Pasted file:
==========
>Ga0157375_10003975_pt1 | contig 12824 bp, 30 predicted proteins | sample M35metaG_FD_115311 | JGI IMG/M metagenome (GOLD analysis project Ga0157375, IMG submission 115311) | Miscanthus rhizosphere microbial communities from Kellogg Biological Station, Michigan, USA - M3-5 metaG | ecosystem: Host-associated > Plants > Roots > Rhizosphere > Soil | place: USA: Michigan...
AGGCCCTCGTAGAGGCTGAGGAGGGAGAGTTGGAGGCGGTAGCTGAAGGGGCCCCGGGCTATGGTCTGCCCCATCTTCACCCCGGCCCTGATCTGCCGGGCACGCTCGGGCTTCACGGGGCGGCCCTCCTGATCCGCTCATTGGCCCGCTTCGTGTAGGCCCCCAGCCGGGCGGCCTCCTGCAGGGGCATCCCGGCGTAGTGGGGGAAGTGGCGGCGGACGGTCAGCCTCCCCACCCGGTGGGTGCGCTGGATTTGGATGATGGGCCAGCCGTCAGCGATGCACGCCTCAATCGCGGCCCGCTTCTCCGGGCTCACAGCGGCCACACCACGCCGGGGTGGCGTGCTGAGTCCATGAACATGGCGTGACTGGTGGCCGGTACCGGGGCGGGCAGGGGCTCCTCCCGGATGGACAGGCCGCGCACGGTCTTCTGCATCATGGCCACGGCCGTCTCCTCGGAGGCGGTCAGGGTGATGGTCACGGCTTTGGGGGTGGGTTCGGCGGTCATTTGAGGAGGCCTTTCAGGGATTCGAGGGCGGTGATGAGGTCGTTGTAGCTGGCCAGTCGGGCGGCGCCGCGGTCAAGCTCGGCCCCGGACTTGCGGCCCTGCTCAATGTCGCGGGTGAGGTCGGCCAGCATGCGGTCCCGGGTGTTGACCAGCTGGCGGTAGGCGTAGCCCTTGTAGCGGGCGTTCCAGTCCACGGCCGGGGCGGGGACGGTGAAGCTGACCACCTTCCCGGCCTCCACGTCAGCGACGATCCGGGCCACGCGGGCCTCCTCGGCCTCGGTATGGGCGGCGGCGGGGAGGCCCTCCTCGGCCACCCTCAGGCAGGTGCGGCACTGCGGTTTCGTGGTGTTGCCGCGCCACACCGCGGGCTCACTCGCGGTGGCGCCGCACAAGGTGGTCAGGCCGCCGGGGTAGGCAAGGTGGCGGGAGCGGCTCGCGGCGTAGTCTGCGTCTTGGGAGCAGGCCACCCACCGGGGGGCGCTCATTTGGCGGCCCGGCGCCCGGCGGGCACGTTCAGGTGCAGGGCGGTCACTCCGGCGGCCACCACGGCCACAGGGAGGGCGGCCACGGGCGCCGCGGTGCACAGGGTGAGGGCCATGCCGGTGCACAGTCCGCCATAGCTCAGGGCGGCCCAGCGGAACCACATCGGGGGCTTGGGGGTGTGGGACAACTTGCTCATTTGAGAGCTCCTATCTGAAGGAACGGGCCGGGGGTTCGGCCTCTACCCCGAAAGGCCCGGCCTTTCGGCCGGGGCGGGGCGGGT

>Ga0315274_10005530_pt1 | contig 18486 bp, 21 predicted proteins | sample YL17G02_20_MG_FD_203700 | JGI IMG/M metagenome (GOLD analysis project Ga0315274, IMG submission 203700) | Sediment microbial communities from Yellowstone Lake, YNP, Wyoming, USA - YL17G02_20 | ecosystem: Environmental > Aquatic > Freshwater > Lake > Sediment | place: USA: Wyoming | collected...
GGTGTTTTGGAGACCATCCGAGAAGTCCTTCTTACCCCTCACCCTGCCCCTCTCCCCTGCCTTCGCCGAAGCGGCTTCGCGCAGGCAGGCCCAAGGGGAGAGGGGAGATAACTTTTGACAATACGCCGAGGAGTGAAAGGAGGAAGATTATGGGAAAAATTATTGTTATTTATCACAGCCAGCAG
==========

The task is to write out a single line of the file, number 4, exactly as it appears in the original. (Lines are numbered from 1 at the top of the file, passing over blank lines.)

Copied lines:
GGTGTTTTGGAGACCATCCGAGAAGTCCTTCTTACCCCTCACCCTGCCCCTCTCCCCTGCCTTCGCCGAAGCGGCTTCGCGCAGGCAGGCCCAAGGGGAGAGGGGAGATAACTTTTGACAATACGCCGAGGAGTGAAAGGAGGAAGATTATGGGAAAAATTATTGTTATTTATCACAGCCAGCAG